Currently, I’m working as a coordinator and research fellow for the the EGYLandscape Project, a research program jointly funded by the German Research Foundation (DFG) and the French National Research (ANR), which is funded for 2019-2022. The EGYLandscape project will explore various issues related to environmental, rural, agricultural, archaeological, and other related studies in Egypt during the 13th to 18th centuries. Additionally, the project will create a GIS map of Egypt during those years, in order to create a new open-source resource for scholars and students alike. In addition to helping guide the project, I will be working on a new research project related to historical climatology in Egypt during the medieval and early modern period. This is a new project and is only just beginning, so more details will have to wait. For now, you can find out more about our project at

Previously, from 2015-2018, I was a research fellow at the Phillips-University of Marburg as part of the Dynamics of Transmission (DYNTRAN) Project. This project sought to study various aspects related to the transmission of knowledge among different family and social groups during the 15th to 17th centuries throughout the broader Middle East. In doing this, the project tried to not only better understand the ways in which knowledge was transmitted, but also to make further sense of the idea of the family during these centuries. (For more information, see:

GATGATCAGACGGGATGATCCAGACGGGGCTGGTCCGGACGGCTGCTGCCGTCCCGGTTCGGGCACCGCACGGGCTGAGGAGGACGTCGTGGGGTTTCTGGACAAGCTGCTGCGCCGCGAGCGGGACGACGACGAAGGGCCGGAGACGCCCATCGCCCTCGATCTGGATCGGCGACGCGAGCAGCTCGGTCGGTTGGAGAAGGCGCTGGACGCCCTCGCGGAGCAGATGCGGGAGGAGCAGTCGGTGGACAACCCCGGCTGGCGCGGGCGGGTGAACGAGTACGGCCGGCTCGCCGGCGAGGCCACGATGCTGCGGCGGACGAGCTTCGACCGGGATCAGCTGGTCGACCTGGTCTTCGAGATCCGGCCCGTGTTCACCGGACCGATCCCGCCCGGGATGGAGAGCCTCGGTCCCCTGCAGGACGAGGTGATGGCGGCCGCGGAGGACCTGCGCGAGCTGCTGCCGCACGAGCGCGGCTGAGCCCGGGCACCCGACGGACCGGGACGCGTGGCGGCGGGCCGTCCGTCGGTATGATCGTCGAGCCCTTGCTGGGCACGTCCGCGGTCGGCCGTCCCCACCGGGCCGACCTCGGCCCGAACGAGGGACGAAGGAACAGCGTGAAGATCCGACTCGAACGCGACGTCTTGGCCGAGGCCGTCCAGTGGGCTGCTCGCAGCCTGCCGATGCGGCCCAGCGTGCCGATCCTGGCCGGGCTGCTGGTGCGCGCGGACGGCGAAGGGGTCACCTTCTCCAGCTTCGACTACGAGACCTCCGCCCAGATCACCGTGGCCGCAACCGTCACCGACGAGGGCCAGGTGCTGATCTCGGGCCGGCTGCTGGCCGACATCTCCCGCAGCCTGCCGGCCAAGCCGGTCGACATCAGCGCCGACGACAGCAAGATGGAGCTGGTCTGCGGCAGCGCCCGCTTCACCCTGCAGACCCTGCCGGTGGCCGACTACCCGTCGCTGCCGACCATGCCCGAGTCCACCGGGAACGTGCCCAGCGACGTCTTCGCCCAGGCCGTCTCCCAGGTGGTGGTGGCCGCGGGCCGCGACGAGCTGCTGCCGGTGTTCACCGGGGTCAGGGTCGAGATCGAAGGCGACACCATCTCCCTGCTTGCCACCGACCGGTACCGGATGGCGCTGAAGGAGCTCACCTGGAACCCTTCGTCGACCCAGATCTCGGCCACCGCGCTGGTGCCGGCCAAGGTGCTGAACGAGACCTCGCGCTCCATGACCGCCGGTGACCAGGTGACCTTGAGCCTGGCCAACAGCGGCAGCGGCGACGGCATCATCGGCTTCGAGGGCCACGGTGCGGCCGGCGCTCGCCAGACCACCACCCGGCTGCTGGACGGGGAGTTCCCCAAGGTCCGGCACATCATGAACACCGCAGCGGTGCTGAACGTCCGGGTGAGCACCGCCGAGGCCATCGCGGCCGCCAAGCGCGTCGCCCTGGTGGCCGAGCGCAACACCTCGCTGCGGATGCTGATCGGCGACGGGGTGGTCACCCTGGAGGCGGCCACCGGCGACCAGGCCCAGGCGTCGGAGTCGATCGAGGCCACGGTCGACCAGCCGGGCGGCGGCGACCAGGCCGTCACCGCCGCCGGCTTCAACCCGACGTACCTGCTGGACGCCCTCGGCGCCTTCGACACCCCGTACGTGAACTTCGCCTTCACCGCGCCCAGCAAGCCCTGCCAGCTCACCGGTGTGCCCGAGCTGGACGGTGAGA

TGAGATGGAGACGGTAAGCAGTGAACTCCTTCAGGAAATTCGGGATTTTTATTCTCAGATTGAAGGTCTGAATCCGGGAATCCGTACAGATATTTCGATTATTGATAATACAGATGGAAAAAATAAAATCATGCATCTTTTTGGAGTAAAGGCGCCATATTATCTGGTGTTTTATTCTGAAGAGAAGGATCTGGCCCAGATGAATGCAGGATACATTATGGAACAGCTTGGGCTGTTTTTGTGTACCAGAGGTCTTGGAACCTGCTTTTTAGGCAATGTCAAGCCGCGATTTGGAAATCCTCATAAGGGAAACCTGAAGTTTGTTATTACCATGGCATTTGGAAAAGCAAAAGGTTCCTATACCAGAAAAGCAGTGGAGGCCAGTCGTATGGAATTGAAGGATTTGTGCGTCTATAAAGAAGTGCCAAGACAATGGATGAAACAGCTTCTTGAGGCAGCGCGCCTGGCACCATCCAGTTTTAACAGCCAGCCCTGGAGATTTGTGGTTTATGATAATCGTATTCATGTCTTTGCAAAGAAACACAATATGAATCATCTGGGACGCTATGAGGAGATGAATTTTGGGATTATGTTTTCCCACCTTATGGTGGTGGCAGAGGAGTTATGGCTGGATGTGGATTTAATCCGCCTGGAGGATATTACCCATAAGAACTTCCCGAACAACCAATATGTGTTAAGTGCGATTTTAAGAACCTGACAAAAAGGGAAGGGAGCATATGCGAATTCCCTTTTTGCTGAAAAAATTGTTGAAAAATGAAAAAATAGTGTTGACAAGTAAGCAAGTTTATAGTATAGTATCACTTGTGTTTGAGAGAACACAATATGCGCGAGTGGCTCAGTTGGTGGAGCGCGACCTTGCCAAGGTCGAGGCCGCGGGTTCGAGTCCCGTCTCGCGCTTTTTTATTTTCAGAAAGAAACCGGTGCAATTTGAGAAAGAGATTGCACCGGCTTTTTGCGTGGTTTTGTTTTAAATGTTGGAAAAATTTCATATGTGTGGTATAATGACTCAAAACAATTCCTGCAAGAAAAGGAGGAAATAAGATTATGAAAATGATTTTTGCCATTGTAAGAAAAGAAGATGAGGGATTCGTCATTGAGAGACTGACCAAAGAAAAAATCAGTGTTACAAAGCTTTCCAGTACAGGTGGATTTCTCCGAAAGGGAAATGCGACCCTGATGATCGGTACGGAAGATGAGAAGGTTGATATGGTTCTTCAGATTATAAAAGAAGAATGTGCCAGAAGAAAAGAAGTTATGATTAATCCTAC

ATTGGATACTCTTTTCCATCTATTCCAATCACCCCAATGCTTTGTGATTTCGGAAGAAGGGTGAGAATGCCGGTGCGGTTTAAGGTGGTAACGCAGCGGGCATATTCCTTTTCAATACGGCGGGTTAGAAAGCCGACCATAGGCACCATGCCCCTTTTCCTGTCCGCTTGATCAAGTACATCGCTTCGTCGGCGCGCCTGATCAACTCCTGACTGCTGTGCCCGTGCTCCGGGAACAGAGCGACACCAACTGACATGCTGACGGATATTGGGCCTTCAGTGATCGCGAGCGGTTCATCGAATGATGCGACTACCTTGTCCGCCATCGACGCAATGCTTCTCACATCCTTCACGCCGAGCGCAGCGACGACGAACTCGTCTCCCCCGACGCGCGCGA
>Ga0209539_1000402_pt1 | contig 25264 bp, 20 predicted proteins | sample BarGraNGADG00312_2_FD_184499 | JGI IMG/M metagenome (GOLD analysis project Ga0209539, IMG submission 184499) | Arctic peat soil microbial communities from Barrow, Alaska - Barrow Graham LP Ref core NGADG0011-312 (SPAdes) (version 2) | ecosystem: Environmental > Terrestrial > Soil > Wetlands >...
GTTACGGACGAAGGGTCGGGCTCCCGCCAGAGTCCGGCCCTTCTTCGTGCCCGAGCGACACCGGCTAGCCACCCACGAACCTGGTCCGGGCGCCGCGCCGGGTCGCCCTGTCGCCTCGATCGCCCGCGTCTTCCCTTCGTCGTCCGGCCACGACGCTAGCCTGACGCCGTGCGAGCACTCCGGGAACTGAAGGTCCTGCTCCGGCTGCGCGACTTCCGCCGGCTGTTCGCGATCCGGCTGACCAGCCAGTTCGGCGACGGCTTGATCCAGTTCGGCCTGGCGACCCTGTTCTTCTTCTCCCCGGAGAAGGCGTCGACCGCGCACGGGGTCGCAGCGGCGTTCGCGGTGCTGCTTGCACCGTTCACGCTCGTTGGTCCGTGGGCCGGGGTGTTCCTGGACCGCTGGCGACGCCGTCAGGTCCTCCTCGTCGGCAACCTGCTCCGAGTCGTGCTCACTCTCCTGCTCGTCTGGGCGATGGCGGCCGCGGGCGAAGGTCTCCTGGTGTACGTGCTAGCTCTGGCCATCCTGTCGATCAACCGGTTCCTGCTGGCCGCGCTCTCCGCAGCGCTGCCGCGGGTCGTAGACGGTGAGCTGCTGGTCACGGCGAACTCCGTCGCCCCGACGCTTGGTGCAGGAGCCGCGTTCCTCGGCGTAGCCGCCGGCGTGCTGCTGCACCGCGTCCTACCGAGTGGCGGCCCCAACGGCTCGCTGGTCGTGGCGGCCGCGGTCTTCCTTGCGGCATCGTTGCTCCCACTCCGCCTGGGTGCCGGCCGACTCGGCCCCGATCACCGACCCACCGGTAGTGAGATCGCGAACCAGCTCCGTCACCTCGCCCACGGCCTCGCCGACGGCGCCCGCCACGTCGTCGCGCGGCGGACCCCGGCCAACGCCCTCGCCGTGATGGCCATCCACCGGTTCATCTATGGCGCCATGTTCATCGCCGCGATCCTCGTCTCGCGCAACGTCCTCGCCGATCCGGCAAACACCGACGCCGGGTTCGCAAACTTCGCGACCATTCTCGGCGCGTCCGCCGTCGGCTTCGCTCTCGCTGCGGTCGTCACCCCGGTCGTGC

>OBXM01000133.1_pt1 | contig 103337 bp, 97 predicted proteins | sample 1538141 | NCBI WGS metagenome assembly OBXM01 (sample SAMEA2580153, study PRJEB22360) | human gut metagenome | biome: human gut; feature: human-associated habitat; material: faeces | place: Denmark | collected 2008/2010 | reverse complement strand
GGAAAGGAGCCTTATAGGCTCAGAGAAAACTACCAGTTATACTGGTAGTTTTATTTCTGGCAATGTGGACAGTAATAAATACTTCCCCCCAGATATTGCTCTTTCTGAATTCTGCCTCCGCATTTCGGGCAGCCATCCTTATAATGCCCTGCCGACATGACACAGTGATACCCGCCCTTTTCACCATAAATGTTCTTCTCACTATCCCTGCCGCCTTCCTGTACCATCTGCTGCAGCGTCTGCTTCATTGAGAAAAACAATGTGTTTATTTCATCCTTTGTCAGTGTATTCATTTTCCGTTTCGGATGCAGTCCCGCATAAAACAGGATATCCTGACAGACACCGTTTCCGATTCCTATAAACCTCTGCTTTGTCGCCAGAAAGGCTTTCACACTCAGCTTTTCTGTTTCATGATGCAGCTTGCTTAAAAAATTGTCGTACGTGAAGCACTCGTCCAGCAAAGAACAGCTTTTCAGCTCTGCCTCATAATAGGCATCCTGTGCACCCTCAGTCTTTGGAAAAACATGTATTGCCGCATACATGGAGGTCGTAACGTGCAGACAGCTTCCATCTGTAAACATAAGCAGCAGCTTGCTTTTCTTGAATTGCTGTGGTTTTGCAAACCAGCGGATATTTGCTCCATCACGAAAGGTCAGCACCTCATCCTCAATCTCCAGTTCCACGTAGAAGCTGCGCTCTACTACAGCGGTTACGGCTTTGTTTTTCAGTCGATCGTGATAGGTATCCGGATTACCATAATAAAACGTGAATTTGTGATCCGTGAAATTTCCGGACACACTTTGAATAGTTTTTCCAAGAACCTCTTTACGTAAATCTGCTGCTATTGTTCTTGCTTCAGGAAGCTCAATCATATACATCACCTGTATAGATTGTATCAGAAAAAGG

My role in this joint project included my doctoral research, which studies trends in book ownership patterns in early Ottoman Cairo. As the DYNTRAN project wrapped up in the autumn of 2018, my PhD research continues (hopefully to be finished late 2019/early 2020) and is a cotutelle between the Philipps-University of Marburg (Islamic studies) and the University of Aix-Marseille (history).

On and off during several semesters from 2016-2018, I have also served as an adjunct instructor of Middle Eastern history at the American University in Cairo, where I've taught "Survey of Arab History." The course is an introduction to the history of the Arab world for undergraduates and is part of the university's core requirements. 

Additionally, I am continuing to work on a number of smaller research projects that involve my main interests: Mamluk economic/agricultural history and early Ottoman Cairo.



PhD Candidate, Islamic Studies / History

Philipps-Universität Marburg - Marburg, Germany -  Supervisor: Prof. Albrecht Fues

Université d'Aix-Marseille - Aix-en-Provence, France - Supervisor: Prof. Nicolas Michel

MA Arabic Studies, Middle Eastern History 

The American University in Cairo - Cairo, Egypt - Supervisor: Prof. Leonor Fernandes

BA International Studies

The American University - Washington, DC, United States